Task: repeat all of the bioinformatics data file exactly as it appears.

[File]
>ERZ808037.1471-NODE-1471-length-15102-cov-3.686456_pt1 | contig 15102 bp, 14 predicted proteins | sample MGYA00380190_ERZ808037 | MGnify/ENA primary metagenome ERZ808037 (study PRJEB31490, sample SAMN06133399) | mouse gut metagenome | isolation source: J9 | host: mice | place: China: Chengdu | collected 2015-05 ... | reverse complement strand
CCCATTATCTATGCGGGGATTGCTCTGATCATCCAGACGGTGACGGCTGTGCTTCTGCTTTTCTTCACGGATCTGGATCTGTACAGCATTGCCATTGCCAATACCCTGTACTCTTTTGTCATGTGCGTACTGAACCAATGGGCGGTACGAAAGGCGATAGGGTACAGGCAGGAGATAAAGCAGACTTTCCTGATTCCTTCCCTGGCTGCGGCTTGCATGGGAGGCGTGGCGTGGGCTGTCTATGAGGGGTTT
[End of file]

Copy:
>ERZ808037.1471-NODE-1471-length-15102-cov-3.686456_pt1 | contig 15102 bp, 14 predicted proteins | sample MGYA00380190_ERZ808037 | MGnify/ENA primary metagenome ERZ808037 (study PRJEB31490, sample SAMN06133399) | mouse gut metagenome | isolation source: J9 | host: mice | place: China: Chengdu | collected 2015-05 ... | reverse complement strand
CCCATTATCTATGCGGGGATTGCTCTGATCATCCAGACGGTGACGGCTGTGCTTCTGCTTTTCTTCACGGATCTGGATCTGTACAGCATTGCCATTGCCAATACCCTGTACTCTTTTGTCATGTGCGTACTGAACCAATGGGCGGTACGAAAGGCGATAGGGTACAGGCAGGAGATAAAGCAGACTTTCCTGATTCCTTCCCTGGCTGCGGCTTGCATGGGAGGCGTGGCGTGGGCTGTCTATGAGGGGTTT